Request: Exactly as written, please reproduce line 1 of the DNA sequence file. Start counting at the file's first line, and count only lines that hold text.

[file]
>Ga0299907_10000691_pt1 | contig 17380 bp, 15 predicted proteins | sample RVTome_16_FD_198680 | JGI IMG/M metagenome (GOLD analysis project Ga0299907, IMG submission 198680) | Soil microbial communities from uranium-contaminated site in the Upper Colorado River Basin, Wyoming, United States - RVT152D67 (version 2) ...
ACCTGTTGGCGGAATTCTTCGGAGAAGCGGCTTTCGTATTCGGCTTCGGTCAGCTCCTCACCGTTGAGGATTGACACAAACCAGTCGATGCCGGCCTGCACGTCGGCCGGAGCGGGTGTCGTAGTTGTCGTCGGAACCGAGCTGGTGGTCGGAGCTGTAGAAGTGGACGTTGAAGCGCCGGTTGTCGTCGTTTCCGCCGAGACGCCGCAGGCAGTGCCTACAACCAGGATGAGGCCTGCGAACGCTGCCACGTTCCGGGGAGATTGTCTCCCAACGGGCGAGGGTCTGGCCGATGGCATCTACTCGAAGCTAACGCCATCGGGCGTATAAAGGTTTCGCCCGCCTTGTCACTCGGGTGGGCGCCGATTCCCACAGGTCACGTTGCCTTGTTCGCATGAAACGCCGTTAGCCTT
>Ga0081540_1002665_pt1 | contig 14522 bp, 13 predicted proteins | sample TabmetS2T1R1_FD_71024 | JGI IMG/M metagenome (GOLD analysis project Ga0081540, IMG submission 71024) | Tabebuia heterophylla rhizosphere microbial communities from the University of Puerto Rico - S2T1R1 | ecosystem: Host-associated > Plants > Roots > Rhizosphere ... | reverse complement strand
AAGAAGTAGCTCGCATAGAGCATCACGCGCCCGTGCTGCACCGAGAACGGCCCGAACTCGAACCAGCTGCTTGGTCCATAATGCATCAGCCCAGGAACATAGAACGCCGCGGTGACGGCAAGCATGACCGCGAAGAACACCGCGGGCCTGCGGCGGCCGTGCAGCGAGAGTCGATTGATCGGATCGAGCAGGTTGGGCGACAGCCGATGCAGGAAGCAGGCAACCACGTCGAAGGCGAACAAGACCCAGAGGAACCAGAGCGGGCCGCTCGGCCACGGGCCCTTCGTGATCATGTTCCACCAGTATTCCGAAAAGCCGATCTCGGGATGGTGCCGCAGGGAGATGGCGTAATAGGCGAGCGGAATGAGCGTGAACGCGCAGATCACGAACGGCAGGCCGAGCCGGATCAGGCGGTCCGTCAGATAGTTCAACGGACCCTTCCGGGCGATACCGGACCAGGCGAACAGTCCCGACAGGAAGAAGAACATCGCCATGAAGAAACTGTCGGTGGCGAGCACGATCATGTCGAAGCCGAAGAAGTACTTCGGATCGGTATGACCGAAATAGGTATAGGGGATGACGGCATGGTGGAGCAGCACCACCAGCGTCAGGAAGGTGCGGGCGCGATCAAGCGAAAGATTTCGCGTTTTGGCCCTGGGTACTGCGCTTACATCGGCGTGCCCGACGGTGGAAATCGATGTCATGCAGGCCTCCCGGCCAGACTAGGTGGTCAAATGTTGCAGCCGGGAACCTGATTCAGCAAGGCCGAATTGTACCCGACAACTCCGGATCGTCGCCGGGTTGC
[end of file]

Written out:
>Ga0299907_10000691_pt1 | contig 17380 bp, 15 predicted proteins | sample RVTome_16_FD_198680 | JGI IMG/M metagenome (GOLD analysis project Ga0299907, IMG submission 198680) | Soil microbial communities from uranium-contaminated site in the Upper Colorado River Basin, Wyoming, United States - RVT152D67 (version 2) ...